Contemporary Feminisms in Lebanon: Lights in the Tunnel

Though many commentators have warned that the Arab Spring has turned into a winter, and despite the fact that many countries in the Southwestern Asian region have for the last decades witnessed continuous wars, political turmoil, economic crises, as well as the rise of extremism and the dissemination of sectarianism, the reality, in my opinion, should not be depicted with apocalyptic lenses, nor with binary approaches – i.e. black/white, good/bad, old/new…

The Southwestern Asian region encompasses multiple cultures, beliefs, ideologies, practices, experiences and trends, and this complex and dynamic diversity imposes itself as the subject of study and the canvas upon which scholars should be revisiting the past or assessing current situations and phenomena. With that perspective, when it comes to writing the history of Southwestern Asian feminism and-or analyzing contemporary discourse and activism, I argue that the use of mainstream approaches – evolutionist, revolution-centered and institution-centered – does not contribute to the recognition of diversity, nor to a better understanding of its dynamics. Instead, it fuels memory selectivity versus the inclusiveness of diverse memories and thus histories and identities.

This paper first presents an overview of these approaches, and then introduces my approach to studying feminism in Southwestern Asia and especially in Lebanon – an approach I have been developing for several years as a scholar and activist. Based on the results of ongoing qualitative research I have been conducting since 2004, proving the existence and the positive impact of many individual and collective change-makers, I conclude that it is too soon to talk about the downfall of women’s rights along with what is perceived as the failure of the Arab Spring. In fact, the logic itself is flawed. But, I also disagree with the common motto “There is a light at the end of the tunnel,” meaning the reality we live in is only just a dark/passive/ violent moment. Indeed, preliminary results prove that lights were (in the past) and still are (in the present) illuminating the tunnel.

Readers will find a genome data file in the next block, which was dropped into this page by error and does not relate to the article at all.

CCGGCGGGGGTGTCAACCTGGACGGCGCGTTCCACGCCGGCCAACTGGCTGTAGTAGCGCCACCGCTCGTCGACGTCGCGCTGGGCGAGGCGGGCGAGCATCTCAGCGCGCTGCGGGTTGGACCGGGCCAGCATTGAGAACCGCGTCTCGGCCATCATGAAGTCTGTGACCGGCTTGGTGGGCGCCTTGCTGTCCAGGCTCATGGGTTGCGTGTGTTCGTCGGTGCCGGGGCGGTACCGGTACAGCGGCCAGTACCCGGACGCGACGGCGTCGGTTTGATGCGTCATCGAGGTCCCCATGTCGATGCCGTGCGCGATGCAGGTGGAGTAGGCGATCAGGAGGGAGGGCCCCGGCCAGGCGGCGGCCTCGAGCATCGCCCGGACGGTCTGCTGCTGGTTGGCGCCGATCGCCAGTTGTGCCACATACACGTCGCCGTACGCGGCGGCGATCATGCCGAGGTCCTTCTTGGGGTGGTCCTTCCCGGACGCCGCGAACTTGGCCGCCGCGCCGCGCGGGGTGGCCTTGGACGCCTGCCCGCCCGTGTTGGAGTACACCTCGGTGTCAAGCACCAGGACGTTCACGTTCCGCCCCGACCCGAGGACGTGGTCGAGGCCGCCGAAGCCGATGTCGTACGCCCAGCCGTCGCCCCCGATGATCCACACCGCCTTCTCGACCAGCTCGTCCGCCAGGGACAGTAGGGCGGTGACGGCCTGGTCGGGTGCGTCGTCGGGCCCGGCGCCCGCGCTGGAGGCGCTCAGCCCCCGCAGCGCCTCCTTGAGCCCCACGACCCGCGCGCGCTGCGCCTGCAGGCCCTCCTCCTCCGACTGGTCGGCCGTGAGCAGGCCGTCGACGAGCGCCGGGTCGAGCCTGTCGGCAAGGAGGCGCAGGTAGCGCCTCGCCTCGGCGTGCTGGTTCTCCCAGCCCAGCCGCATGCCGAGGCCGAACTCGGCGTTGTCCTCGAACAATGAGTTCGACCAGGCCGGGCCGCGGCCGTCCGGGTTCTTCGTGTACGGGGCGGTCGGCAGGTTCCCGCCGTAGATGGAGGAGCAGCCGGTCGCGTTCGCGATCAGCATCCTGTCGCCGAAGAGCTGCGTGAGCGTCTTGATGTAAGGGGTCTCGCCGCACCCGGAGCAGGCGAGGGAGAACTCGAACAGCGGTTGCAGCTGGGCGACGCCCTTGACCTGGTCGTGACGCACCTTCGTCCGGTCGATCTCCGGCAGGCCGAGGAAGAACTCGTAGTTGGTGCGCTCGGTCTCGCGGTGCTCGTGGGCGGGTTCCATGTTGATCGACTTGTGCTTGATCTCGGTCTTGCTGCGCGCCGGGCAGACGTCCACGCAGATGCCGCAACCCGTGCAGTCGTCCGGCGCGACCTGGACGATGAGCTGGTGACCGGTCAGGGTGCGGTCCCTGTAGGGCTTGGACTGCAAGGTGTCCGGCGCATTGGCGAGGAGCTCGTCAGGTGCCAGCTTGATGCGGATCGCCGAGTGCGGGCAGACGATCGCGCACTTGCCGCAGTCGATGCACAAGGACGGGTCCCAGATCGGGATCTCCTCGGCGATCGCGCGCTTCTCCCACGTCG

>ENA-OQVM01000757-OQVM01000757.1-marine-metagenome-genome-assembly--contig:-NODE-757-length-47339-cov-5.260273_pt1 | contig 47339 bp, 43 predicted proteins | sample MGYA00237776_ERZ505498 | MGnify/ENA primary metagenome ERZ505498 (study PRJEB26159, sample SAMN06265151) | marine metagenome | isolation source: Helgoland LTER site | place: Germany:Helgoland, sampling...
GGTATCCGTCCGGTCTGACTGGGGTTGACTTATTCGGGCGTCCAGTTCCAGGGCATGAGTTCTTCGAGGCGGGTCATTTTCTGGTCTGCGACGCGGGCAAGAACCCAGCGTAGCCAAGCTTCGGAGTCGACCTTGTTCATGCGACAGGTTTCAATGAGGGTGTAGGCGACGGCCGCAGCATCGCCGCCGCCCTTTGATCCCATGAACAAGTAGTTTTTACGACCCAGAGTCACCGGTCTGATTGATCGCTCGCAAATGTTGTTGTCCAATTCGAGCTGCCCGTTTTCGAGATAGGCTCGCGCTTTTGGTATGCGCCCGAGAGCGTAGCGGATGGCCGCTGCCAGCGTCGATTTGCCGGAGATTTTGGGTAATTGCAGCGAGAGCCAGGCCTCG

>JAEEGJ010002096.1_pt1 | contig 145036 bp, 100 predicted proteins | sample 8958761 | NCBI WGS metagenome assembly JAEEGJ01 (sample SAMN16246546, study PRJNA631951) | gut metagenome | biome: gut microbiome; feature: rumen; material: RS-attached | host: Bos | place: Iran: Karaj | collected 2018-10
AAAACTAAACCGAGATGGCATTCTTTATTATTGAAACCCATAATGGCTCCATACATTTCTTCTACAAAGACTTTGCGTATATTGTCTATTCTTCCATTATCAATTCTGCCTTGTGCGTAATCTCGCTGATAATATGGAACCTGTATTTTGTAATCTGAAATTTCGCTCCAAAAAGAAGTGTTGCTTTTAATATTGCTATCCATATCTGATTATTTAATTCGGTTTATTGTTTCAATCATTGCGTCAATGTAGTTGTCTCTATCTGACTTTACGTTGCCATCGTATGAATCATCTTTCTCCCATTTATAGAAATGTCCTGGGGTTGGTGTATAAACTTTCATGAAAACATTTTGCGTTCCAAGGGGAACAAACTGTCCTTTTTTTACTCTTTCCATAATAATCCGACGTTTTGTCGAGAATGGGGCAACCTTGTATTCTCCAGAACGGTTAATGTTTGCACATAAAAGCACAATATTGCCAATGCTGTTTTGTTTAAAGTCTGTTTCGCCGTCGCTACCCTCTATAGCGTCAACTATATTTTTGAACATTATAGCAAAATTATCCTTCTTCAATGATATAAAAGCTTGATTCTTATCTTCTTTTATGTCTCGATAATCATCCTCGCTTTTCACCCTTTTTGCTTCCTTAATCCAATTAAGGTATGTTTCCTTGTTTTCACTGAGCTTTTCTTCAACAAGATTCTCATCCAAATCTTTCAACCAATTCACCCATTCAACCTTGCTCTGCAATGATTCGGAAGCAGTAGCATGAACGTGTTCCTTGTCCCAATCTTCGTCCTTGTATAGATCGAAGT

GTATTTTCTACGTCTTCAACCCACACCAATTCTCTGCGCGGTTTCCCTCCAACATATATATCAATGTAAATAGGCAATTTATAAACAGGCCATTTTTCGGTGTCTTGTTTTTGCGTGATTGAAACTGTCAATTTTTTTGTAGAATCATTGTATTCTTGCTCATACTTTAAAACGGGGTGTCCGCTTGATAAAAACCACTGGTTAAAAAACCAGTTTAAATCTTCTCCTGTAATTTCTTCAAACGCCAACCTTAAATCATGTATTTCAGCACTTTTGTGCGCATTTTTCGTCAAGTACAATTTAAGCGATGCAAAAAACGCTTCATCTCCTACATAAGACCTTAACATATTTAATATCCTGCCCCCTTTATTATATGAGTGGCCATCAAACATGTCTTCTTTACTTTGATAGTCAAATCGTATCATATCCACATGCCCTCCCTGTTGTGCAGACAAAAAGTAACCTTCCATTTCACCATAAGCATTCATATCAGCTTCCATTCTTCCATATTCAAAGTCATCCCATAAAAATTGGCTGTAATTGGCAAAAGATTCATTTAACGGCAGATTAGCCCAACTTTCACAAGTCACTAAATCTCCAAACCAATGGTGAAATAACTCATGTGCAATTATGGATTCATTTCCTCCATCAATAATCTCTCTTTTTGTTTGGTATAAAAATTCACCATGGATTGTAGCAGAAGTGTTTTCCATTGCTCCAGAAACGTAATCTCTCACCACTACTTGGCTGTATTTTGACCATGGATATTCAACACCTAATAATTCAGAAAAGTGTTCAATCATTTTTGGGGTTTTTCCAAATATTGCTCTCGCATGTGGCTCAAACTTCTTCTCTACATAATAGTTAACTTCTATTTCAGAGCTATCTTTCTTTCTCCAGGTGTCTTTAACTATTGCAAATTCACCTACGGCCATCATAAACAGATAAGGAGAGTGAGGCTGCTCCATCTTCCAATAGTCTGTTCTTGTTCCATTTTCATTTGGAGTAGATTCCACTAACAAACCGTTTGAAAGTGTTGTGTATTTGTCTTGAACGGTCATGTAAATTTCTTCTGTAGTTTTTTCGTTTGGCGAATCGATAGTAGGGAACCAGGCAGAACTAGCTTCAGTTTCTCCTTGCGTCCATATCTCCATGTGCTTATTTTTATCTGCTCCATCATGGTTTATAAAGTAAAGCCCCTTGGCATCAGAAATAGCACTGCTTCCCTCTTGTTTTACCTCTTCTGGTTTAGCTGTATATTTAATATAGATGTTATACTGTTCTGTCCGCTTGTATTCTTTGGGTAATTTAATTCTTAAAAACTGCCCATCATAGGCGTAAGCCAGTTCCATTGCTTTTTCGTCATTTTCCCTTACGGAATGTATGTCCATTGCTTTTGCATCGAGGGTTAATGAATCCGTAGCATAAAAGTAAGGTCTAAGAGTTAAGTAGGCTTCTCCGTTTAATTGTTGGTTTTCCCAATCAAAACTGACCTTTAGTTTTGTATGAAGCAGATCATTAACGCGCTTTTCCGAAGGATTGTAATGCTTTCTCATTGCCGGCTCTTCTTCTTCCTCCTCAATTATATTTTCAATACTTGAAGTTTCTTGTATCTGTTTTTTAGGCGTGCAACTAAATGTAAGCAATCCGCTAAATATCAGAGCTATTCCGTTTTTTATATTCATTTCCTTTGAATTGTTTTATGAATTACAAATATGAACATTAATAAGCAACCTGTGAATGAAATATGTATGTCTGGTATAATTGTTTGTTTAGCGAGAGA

It is true too that there are many obstacles that women and all Lebanese citizens face, such as the continuous state of internal war (physical/psychological), sectarianism, economic crisis, etc. And yet, despite the gloominess of the situation, my research has uncovered an explosion of diverse feminist voices and initiatives in Lebanon and within the Lebanese diaspora worth studying, encouraging and including in the much needed dialogue between feminists, and between feminists and other actors within the Lebanese society – a much needed dialogue that helps to harness diversity and overcome divisions.

While further investigation is definitely needed, I will conclude with the following points: these change-makers or agents of change offer an alternative to the disenchantment experienced by many institutions and non-governmental organizations – a disenchantment that results from aiming for a generalized transformation (a revolution) concerning women’s rights in particular and other socio-political causes as well. This alternative is about taking small, varied and diffuse but continuous steps, about recognizing and appreciating the many lights that help us walk through the tunnel, and about including those in the history of splendors brought with the ships and the shipwrights.


SOURCE: Dr. Pamela Chrabieh, “Contemporary Feminisms in Lebanon: Lights in the Tunnel”, in Shifting Identities: Changes in the Social, Political and Religious Structures in the Middle East. Edited by Mitri Raheb, Diyar Publishers, Bethlehem, 2016, pp. 155-172.

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